U.S. census data shows Hays County is fastest-growing county in nation

(Courtesy U.S. Census Bureau)
(Courtesy U.S. Census Bureau)

(Courtesy U.S. Census Bureau)

Of the fastest-growing U.S. counties with a population of 100,000 or more, Hays County took the top spot nationally with 53% growth from 2010-20 according to U.S. census data.

The county grew by 83,960 residents in the decade to 241,067 in 2020.

The data reflects the trend in growth throughout the Austin-San Antonio corridor, with neighboring Comal County growing nearly 49% over the same period, up from 108,472 residents in 2010 to 161,501 in 2020. Austin and San Antonio are two of 14 cities nationally that grew by more than 100,000 residents over the decade.

Of the cities in Hays County along I-35, Buda grew from 7,295 residents in 2010 to 15,108; Kyle grew from 28,016 to 45,697; and San Marcos grew from 44,894 residents in 2010 to 67,553.Hays County bucks a national trend in which 52% of counties saw population decline over the last decade.

Estimated figures showed a decrease in the population identifying as non-Hispanic white alone, though that population remains a slight majority, down from 58.6% to 52.5%. The population identifying as Hispanic grew by about 5 points, from 35.3% in 2010 to 40.1%. Those identifying as Black or African American ticked up to 4.6% from 3.2%. The Asian population grew from 1.1% to 1.7%.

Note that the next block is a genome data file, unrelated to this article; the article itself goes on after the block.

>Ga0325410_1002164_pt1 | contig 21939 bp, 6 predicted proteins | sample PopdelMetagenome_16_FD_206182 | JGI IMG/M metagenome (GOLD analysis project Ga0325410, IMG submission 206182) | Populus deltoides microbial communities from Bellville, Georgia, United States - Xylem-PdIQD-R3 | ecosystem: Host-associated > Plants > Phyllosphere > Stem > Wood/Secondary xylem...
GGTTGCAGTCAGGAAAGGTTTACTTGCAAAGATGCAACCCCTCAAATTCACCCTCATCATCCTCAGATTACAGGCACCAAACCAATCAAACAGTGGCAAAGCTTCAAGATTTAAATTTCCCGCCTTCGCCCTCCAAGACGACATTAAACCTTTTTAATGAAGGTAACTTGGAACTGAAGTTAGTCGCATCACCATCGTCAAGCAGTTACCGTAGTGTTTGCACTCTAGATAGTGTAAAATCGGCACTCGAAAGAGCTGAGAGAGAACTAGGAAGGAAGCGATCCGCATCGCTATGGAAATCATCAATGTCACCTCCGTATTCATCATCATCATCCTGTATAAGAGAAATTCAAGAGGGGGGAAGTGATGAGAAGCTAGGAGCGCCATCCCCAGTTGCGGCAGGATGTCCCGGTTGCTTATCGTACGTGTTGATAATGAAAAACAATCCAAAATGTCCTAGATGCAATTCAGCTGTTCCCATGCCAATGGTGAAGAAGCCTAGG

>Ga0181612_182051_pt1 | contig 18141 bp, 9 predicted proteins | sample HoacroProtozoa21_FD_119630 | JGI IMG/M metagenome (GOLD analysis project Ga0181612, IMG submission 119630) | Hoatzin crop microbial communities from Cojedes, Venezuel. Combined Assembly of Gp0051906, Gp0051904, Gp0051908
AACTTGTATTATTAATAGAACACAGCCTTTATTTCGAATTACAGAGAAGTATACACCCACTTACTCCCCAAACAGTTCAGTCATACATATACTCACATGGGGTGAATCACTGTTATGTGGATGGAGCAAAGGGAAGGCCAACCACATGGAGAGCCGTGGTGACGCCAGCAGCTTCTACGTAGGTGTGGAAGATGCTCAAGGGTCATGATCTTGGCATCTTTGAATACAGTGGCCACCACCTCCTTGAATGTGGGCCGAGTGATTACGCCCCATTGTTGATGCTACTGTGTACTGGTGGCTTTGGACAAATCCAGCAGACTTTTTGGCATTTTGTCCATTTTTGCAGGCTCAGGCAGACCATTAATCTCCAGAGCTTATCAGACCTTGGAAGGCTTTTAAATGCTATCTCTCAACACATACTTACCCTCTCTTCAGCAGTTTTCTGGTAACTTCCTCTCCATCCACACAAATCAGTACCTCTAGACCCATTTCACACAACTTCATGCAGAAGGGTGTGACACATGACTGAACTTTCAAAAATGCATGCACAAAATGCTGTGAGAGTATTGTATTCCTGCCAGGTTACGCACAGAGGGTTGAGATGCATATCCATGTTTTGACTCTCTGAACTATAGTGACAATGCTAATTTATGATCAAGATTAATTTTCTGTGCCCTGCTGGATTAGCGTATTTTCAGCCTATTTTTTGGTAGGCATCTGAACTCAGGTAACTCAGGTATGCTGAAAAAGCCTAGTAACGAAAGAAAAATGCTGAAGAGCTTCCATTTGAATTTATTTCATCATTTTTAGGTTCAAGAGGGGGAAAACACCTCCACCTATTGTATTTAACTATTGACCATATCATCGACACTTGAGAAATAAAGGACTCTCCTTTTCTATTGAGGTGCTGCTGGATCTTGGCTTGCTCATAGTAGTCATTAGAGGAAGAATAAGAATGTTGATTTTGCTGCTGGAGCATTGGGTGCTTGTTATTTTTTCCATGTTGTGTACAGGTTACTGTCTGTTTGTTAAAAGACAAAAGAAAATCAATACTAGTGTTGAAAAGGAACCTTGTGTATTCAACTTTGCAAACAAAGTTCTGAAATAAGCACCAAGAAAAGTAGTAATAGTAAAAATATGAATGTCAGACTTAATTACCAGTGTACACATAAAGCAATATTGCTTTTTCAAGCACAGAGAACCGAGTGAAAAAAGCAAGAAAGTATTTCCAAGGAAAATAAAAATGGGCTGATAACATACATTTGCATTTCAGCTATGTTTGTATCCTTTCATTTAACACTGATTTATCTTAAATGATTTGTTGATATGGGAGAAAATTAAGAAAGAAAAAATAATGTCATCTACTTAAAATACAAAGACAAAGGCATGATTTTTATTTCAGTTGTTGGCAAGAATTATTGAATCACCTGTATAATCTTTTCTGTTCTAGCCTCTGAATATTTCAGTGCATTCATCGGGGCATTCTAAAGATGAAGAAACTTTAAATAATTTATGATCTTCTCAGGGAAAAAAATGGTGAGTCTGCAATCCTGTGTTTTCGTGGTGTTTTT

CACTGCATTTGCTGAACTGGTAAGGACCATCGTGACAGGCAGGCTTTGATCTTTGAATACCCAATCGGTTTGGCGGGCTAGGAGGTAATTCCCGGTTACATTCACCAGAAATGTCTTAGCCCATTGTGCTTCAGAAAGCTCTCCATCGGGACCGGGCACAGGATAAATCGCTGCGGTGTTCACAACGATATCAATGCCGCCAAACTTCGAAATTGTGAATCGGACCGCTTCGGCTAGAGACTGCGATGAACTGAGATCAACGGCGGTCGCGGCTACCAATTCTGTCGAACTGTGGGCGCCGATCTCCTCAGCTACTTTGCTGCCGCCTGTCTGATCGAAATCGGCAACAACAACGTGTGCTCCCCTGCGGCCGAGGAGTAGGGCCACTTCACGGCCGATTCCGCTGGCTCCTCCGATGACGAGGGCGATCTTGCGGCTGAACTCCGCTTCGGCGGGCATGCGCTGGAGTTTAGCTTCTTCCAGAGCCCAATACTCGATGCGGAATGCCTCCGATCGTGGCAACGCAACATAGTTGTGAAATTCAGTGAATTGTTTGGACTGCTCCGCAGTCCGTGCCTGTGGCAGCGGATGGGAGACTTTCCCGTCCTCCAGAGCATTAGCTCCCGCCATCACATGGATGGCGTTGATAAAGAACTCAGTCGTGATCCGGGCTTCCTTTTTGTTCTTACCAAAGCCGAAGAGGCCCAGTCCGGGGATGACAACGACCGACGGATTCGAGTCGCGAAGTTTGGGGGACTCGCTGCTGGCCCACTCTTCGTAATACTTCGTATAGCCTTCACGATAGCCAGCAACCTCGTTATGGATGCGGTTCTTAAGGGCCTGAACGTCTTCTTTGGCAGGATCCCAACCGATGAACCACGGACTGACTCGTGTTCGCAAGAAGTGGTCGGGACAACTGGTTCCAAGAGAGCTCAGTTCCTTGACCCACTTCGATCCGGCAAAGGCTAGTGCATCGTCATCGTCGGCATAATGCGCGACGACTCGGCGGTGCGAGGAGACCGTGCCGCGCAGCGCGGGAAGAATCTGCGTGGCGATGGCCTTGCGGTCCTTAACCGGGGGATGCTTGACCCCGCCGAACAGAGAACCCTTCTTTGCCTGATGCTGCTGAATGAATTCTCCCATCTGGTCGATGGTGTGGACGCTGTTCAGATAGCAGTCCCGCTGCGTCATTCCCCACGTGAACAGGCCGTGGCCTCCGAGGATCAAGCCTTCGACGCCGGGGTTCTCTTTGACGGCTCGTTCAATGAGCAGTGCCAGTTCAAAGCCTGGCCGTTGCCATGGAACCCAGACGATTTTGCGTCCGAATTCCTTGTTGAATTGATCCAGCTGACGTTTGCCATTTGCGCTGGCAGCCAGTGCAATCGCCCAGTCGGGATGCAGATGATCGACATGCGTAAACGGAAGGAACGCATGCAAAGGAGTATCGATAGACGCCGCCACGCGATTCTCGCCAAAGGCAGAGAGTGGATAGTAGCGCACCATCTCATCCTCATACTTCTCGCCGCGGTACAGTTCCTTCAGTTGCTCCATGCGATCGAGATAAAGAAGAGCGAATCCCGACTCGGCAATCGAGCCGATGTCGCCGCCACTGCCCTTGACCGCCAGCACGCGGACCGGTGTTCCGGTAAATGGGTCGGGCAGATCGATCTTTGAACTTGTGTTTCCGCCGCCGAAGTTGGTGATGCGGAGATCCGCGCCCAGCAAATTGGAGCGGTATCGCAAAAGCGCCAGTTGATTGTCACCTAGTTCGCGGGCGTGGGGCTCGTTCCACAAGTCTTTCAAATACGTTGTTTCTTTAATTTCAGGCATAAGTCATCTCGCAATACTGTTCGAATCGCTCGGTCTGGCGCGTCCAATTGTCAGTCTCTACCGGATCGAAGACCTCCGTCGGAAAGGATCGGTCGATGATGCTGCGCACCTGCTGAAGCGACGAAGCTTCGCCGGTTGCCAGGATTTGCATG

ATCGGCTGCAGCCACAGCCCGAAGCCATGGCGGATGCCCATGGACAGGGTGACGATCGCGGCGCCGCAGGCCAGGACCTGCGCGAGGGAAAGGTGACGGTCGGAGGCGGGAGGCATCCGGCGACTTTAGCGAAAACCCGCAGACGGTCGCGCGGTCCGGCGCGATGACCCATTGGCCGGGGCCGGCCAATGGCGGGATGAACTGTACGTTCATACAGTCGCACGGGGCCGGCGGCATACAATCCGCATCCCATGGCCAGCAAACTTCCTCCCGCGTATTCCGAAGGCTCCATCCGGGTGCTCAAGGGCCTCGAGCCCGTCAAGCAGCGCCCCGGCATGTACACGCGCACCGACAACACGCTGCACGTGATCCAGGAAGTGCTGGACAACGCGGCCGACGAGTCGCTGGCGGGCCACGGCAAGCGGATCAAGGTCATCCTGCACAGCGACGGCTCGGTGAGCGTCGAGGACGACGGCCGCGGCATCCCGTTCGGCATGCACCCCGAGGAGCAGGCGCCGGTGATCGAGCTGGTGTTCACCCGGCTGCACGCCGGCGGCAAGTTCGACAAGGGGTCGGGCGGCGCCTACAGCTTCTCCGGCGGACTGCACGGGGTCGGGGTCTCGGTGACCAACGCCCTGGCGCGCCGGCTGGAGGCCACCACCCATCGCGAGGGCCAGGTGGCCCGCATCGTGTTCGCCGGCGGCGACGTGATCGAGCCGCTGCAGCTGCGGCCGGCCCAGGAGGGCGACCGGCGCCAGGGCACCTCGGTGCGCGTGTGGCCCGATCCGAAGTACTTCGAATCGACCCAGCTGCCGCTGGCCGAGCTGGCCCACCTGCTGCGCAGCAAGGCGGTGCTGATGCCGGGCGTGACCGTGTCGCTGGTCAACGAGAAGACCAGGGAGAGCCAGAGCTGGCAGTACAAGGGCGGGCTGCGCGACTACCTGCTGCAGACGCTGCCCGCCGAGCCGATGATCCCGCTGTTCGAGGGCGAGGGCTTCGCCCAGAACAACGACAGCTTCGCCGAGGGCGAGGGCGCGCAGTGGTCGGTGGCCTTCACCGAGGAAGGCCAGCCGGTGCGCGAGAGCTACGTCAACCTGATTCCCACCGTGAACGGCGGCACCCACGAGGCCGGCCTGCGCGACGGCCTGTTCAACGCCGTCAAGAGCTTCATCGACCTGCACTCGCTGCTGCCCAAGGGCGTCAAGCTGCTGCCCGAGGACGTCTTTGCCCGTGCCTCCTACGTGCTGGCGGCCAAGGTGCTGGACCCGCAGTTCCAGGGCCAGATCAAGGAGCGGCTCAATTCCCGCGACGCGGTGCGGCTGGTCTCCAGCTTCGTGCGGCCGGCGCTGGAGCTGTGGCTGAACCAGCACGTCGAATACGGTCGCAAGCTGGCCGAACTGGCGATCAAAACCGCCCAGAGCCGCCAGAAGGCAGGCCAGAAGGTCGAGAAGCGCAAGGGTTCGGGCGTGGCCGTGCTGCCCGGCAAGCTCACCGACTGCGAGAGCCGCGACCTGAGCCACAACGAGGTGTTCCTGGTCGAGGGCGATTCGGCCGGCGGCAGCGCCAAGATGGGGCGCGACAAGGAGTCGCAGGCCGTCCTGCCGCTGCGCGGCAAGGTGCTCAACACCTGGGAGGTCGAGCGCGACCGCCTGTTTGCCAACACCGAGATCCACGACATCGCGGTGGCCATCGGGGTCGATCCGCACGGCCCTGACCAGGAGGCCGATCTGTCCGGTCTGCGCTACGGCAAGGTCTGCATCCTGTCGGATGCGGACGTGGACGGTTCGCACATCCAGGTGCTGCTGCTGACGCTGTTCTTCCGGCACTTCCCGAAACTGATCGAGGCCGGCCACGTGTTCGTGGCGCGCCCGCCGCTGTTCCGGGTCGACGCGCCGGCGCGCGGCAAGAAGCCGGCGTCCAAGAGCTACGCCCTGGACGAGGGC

Those identifying as American Indian or Alaskan Native alone were 1.2% of the county’s population, and those who identify as two or more races was 2.3%. Native Hawaiian and Pacific Islander was reported to be 0.1%.

While the gap between the non-Hispanic white alone population and Hispanic population is closing in Hays County, in Texas as a whole the gap is much narrower, with non-Hispanic white alone accounting for 39.7% of the population and Hispanic 39.4%.
By Eric Weilbacher

Editor, New Braunfels and San Marcos/Buda/Kyle

Eric joinedCommunity Impact Newspaper as an editor in July 2021, returning to journalism after several years in the New Braunfels business community. Prior to CI, Eric freelanced for multiple publications and was a reporter for the New Braunfels Herald-Zeitung. He brings a passion for accurate, compelling story telling and human interest to his work.



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